AND... Marathon Runners

LA Marathon Awards

"Participants will compete in the following male and female age divisions:

12-15 (SRLA only), 16-19, 20-24, 25-29, 30-34, 35-39, 40-44, 45-49, 50-54, 55-59, 60-64, 65-69, 70-74, 75-79, 80 and over

The top 3 finishers in each age division will receive a commemorative award. All finishers will receive a commemorative medal."   A "FINISHER" must complete the marathon in no more than 6 hrs/30min - but they certainly don't have to be the WINNER.

 

Boston Marathon Awards

"Participants who complete the course will receive a specially designed finisher's medal."

Participants who "finish", not "win".

 

The point being...Participation Trophies DO NOT create average individuals, softies, happy losers, pansies or whatever negative word or phrase one chooses to justify this thought process.  And to say that they do, also must mean that Championship Trophies create amazing individuals, strong, steadfast members of society, confident winners and the best of the best...research a few "winners" and this theory can quickly be proven wrong.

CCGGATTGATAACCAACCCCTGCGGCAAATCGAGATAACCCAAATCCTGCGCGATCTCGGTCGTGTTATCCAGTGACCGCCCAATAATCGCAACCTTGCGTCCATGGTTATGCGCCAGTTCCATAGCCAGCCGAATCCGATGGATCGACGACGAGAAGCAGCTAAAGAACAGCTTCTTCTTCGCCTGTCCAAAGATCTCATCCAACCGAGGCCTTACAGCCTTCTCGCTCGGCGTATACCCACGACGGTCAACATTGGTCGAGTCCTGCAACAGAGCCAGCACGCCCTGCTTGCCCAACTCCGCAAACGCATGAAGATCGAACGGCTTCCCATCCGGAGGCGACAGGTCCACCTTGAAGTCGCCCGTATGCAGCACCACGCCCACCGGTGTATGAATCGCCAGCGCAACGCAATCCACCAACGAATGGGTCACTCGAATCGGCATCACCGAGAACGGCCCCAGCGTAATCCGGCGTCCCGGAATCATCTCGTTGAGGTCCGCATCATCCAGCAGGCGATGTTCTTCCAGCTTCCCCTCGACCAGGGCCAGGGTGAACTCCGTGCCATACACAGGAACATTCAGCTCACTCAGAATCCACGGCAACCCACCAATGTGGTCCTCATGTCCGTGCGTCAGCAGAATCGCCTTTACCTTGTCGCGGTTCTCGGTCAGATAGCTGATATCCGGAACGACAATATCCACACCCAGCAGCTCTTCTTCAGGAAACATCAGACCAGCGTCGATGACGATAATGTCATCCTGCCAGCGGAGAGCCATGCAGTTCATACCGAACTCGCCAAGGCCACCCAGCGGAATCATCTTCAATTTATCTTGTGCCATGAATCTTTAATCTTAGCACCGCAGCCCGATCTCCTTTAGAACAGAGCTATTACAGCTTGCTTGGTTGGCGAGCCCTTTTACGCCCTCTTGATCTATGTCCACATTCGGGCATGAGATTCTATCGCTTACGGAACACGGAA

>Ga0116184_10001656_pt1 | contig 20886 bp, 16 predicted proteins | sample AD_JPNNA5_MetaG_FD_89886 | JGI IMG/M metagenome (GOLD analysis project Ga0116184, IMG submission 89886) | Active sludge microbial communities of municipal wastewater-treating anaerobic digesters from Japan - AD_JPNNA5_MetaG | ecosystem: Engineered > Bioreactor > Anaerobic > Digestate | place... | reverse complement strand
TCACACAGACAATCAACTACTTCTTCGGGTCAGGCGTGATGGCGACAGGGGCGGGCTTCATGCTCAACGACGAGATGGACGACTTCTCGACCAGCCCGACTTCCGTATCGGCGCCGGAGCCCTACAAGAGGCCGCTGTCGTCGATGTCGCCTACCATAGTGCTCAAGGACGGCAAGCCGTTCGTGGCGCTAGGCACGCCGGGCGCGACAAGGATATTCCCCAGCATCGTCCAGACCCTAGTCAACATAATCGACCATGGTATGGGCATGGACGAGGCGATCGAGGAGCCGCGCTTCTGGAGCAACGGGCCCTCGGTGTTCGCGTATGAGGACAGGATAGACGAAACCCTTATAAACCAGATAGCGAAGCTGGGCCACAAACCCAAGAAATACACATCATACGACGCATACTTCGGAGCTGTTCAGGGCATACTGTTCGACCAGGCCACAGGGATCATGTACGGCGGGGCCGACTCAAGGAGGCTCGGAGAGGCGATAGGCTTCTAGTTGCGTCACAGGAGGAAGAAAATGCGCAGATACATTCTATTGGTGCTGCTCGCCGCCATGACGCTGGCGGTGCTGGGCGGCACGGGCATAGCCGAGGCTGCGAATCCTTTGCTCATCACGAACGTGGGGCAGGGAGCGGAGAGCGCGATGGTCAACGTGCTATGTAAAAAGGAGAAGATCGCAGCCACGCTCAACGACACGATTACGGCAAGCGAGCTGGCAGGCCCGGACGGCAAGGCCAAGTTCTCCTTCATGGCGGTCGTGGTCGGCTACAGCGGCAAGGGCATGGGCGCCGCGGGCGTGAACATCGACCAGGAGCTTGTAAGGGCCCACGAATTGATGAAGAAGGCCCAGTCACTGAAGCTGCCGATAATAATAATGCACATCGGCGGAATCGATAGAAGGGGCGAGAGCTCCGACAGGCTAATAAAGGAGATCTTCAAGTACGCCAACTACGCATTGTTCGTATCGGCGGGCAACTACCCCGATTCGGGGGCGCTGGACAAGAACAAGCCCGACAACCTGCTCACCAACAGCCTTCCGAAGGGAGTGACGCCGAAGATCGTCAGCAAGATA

History of Trophies

Source: Wikipedia, the free encyclopedia
 
trophy is a tangible, durable reminder of a specific achievement, and serves as recognition or evidence of merit. (AKA a momento) Trophies are often awarded for sporting events, from youth sports to professional level athletics. In many sports medals (or, in North America, rings) are often given out either as the trophy or along with more traditional trophies.

Originally the word trophy, derived from the Greek tropaion, referred to arms, standards, other property, or human captives and body parts (e.g., headhunting) captured in battle. These war trophies commemorated the military victories of a state, army or individual combatant. In modern warfare trophy taking is discouraged,[1] but this sense of the word is reflected in hunting trophies and human trophy collecting by serial killers.